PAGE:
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Contrat du mariage d'Annet d'Anglars et d'Anne de Rochegude
Charbonnière-les-Vieilles, 5 November 1571 (copy ca. 1595)
Contrat du mariage d’Annet d’Anglars et d’Anne de Rochegude
Chicago, Newberry Library, VAULT Case MS 5027
- Bardet, Marie. Le notariat royal en Haute-Auvergne de l’Ancien Régime à 1815. PhD diss. Paris: École des hautes études en sciences sociales, 2005.
- Faggion, Lucien, Anne Mailloux, and Laure Verdon, eds. Le notaire, entre métier et espace public en Europe, VIIIe-XVIIIe siècles. Aix-en-Provence: Publications de l’Université de Provence, 2008.
- Roth-Lochner, Barbara. De la banche à l’étude. Une histoire institutionnelle, professionnelle et sociale du notariat genevois sous l’Ancien Régime. Geneva: Société d’Histoire et d’Archéologie de Genève, 1995.
Marriage, in medieval and Ancien Régime France, was serious business. Before a man and woman married, they would have a notary draw up a marriage contract, not only to set the details of the dowry, but also to protect the rights of the bride and determine her share of her family’s patrimony. As such, the marriage contract was an act of succession.
The marriage contract was usually drawn up at the bride’s residence, in the presence of members of both families, who would sign the official legal document, or minute. In the following days or weeks, the signatories would receive a copy of the marriage contract, signed only by the notary, called expédition. While the minute was the official document, kept by the notary, the expédition was usually preserved by families with other important papers, and could be used in litigations. As the expédition represented the essence of the marriage contract, it was generally a solemn document, often written on a large piece of parchment, a noble and expensive material, in a beautiful and ornate handwriting.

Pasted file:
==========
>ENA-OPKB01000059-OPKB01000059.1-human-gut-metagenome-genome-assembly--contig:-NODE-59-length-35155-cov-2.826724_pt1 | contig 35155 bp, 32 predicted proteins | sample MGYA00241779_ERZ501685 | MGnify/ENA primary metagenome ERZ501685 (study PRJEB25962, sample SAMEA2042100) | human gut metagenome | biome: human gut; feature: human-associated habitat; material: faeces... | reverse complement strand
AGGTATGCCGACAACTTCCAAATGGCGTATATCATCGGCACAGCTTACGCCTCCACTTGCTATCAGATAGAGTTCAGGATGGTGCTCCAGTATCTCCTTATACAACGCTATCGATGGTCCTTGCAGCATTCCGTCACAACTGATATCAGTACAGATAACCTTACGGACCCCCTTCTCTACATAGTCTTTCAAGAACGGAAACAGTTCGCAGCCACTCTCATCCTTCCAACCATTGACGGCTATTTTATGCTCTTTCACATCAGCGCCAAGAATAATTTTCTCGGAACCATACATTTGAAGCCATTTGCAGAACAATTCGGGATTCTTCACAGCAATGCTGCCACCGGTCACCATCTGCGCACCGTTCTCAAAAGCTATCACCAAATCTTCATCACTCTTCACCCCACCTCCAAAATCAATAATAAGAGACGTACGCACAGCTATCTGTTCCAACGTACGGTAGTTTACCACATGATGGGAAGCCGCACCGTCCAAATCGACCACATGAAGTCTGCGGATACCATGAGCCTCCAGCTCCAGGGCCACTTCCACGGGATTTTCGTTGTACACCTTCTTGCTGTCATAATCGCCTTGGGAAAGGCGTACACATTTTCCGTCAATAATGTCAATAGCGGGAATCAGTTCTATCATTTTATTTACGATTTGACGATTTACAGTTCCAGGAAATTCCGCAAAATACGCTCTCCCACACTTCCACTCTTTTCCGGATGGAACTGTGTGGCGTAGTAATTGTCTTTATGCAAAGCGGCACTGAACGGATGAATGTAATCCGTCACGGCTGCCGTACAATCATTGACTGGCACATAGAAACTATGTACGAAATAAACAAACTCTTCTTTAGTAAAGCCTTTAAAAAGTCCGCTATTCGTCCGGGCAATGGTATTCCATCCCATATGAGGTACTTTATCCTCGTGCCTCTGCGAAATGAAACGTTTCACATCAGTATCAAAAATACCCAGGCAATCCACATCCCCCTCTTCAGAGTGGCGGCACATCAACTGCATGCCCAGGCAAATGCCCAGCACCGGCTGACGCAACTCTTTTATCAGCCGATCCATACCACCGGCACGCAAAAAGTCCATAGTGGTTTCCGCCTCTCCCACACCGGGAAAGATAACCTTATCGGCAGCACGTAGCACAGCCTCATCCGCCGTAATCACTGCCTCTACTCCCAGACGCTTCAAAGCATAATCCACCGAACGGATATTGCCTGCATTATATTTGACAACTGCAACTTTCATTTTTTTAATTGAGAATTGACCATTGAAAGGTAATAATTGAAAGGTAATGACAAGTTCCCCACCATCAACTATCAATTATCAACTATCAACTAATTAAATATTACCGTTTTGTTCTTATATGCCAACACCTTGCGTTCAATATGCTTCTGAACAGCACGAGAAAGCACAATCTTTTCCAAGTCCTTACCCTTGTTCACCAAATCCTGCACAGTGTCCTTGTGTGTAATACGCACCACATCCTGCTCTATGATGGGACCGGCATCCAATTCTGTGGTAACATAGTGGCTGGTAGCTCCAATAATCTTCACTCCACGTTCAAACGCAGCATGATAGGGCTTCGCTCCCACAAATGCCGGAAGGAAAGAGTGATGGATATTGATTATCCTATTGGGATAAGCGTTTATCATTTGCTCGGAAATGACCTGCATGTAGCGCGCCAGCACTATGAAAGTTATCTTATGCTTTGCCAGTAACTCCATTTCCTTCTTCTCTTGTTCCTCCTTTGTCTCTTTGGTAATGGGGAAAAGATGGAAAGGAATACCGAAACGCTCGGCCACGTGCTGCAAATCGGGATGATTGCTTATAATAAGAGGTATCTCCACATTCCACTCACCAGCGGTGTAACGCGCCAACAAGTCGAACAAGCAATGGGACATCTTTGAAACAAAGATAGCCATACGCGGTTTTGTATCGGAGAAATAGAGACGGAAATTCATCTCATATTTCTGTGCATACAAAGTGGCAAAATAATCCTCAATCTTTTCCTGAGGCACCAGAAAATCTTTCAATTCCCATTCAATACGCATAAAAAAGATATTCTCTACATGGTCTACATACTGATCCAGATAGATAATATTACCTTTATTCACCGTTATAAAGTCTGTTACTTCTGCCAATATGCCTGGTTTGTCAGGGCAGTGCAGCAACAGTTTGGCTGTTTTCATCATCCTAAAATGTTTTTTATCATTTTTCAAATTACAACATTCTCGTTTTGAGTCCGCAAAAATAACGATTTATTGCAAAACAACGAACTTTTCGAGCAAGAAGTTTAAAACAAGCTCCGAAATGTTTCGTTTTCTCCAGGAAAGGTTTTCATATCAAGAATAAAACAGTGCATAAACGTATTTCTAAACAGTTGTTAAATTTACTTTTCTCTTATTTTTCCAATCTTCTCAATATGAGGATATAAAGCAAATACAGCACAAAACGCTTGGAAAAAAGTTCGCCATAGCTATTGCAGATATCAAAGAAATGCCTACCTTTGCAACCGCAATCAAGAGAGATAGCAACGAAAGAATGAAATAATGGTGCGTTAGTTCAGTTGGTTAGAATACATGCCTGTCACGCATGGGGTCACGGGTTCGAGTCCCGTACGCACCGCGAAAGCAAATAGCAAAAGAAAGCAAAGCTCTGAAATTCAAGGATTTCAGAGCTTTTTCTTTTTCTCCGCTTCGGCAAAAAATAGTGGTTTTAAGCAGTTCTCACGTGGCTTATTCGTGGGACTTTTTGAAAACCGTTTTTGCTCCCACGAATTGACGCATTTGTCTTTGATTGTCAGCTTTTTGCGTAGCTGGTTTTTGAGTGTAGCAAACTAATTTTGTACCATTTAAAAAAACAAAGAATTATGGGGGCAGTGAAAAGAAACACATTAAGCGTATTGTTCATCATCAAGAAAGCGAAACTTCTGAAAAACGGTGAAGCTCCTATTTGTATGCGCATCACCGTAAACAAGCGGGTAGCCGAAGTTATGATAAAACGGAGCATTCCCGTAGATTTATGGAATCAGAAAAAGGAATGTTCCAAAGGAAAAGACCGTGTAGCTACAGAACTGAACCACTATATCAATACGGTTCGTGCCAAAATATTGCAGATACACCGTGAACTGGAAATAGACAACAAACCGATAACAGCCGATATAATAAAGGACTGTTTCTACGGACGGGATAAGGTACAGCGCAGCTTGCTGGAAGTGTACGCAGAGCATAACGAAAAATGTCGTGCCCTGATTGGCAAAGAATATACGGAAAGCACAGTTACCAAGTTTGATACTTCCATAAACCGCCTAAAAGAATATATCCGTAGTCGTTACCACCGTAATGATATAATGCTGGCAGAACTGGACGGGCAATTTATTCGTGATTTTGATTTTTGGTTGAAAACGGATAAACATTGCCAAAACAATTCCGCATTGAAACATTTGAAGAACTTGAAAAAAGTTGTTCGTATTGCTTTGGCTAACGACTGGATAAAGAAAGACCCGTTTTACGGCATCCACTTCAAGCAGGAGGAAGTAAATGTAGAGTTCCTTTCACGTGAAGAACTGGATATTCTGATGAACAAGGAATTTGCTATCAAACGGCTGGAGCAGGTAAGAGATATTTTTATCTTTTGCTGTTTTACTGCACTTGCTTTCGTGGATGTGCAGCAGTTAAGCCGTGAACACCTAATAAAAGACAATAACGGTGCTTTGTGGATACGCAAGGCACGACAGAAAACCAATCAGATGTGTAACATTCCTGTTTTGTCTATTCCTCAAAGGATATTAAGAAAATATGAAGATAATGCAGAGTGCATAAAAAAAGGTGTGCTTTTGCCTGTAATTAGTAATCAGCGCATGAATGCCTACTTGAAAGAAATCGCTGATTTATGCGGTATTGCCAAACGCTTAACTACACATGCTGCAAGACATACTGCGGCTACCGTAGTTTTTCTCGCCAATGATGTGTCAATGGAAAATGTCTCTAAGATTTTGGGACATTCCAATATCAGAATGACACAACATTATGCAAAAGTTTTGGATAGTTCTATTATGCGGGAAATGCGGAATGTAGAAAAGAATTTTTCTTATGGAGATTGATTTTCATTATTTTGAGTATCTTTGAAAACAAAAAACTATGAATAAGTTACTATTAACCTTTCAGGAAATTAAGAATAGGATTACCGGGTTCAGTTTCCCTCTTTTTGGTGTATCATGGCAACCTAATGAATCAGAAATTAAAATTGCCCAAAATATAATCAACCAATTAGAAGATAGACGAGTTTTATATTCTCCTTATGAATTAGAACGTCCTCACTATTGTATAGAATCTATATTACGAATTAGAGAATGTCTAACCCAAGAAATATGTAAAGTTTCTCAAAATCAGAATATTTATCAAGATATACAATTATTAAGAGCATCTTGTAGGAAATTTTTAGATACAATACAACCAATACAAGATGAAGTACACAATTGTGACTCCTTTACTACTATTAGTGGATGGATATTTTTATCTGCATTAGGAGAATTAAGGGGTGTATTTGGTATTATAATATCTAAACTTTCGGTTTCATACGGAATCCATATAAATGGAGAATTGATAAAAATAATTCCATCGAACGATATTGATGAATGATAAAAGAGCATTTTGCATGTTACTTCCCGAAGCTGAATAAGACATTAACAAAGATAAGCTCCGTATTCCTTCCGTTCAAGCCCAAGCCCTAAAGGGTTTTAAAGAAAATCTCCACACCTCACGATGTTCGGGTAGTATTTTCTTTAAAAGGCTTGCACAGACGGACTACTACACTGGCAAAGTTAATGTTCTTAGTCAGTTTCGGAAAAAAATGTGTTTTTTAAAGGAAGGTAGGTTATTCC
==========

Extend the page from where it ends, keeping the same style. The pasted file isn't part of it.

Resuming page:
The document reproduced here is not an expédition, but simply a copy of the marriage contract, made about twenty-five years after the signing of the minute. Before he got married, Annet d’Anglars gave land to his mother Avoise the Tabou in the contract presented here.
When Anne de Rochegude married Annet d’Anglars, she brought to her new family the seigneurie of Rochegude, so Anne and Annet’s children adopted the name Anglars de Rochegude. Their great-grand-daughter Anne married Philibert de Lauzanne in 1676, at which point the seigneurie became part of the Lauzanne apanage. Philibert de Lauzanne, sixth son of Pierre de Lauzanne and Louise d’Haultefaye, is the patriarch of an important branch of the Lauzanne family, which allied, among others, with the Soubrany de Bénistant and the Frétat de Chirac. This marriage contract was likely included in the Lauzanne Family Papers because of its connection to the seigneurie de Rochegude. For an overview of the collection, see the Lauzanne Family Papers.
For examples of expéditions of marriage contracts from the Lauzanne Family Papers, see Expédition du contrat du mariage de Jean de Jardon et de Françoise de Rochefort, Epédition du contrat de mariage de Guillaume Lobeyrie et d’Anthonie Anglade, and Expédition du contrat du mariage de Catherine Lobeyrie et Jean Favy.
- Caroline Prud’Homme
 Lieu-dit Rochegude in Auvergne, département Puy-de-Dôme, arrondissement Riom, canton Saint-Georges-de-Mons, commune Charbonnières-les-Vieilles.